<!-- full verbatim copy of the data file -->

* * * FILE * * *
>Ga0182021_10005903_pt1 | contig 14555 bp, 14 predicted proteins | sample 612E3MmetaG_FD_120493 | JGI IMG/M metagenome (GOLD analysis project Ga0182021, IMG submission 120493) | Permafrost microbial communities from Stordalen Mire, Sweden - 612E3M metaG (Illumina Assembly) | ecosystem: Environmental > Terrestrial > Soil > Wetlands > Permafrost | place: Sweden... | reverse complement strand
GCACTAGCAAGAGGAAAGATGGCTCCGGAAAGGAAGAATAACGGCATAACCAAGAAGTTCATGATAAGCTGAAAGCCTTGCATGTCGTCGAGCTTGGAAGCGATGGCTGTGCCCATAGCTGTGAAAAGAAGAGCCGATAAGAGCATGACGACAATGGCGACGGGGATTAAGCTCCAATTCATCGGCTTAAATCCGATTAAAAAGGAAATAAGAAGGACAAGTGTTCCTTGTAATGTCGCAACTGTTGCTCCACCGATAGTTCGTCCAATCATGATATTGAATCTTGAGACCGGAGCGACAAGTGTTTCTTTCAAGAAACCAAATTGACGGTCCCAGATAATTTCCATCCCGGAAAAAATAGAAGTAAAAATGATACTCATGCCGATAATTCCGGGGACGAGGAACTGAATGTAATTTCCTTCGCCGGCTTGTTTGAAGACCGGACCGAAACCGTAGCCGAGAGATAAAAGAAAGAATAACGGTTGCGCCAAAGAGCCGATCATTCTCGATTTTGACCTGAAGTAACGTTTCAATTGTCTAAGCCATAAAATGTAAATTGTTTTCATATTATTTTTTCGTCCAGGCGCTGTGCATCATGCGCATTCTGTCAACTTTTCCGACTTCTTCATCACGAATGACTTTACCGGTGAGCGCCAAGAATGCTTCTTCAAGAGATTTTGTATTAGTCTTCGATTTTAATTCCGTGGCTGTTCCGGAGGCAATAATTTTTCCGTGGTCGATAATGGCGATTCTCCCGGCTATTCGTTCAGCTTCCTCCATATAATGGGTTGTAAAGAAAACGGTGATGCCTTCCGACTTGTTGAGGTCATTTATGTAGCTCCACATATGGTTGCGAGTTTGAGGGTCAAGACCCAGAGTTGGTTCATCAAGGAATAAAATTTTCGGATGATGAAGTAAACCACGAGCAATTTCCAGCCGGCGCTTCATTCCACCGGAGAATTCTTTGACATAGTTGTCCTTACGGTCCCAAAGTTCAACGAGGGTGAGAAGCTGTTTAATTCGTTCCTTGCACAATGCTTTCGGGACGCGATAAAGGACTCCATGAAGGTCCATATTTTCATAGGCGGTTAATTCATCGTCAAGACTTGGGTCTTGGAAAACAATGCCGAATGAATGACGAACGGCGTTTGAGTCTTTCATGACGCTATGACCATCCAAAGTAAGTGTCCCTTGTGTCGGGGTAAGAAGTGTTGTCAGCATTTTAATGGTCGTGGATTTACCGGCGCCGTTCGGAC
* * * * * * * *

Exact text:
>Ga0182021_10005903_pt1 | contig 14555 bp, 14 predicted proteins | sample 612E3MmetaG_FD_120493 | JGI IMG/M metagenome (GOLD analysis project Ga0182021, IMG submission 120493) | Permafrost microbial communities from Stordalen Mire, Sweden - 612E3M metaG (Illumina Assembly) | ecosystem: Environmental > Terrestrial > Soil > Wetlands > Permafrost | place: Sweden... | reverse complement strand
GCACTAGCAAGAGGAAAGATGGCTCCGGAAAGGAAGAATAACGGCATAACCAAGAAGTTCATGATAAGCTGAAAGCCTTGCATGTCGTCGAGCTTGGAAGCGATGGCTGTGCCCATAGCTGTGAAAAGAAGAGCCGATAAGAGCATGACGACAATGGCGACGGGGATTAAGCTCCAATTCATCGGCTTAAATCCGATTAAAAAGGAAATAAGAAGGACAAGTGTTCCTTGTAATGTCGCAACTGTTGCTCCACCGATAGTTCGTCCAATCATGATATTGAATCTTGAGACCGGAGCGACAAGTGTTTCTTTCAAGAAACCAAATTGACGGTCCCAGATAATTTCCATCCCGGAAAAAATAGAAGTAAAAATGATACTCATGCCGATAATTCCGGGGACGAGGAACTGAATGTAATTTCCTTCGCCGGCTTGTTTGAAGACCGGACCGAAACCGTAGCCGAGAGATAAAAGAAAGAATAACGGTTGCGCCAAAGAGCCGATCATTCTCGATTTTGACCTGAAGTAACGTTTCAATTGTCTAAGCCATAAAATGTAAATTGTTTTCATATTATTTTTTCGTCCAGGCGCTGTGCATCATGCGCATTCTGTCAACTTTTCCGACTTCTTCATCACGAATGACTTTACCGGTGAGCGCCAAGAATGCTTCTTCAAGAGATTTTGTATTAGTCTTCGATTTTAATTCCGTGGCTGTTCCGGAGGCAATAATTTTTCCGTGGTCGATAATGGCGATTCTCCCGGCTATTCGTTCAGCTTCCTCCATATAATGGGTTGTAAAGAAAACGGTGATGCCTTCCGACTTGTTGAGGTCATTTATGTAGCTCCACATATGGTTGCGAGTTTGAGGGTCAAGACCCAGAGTTGGTTCATCAAGGAATAAAATTTTCGGATGATGAAGTAAACCACGAGCAATTTCCAGCCGGCGCTTCATTCCACCGGAGAATTCTTTGACATAGTTGTCCTTACGGTCCCAAAGTTCAACGAGGGTGAGAAGCTGTTTAATTCGTTCCTTGCACAATGCTTTCGGGACGCGATAAAGGACTCCATGAAGGTCCATATTTTCATAGGCGGTTAATTCATCGTCAAGACTTGGGTCTTGGAAAACAATGCCGAATGAATGACGAACGGCGTTTGAGTCTTTCATGACGCTATGACCATCCAAAGTAAGTGTCCCTTGTGTCGGGGTAAGAAGTGTTGTCAGCATTTTAATGGTCGTGGATTTACCGGCGCCGTTCGGAC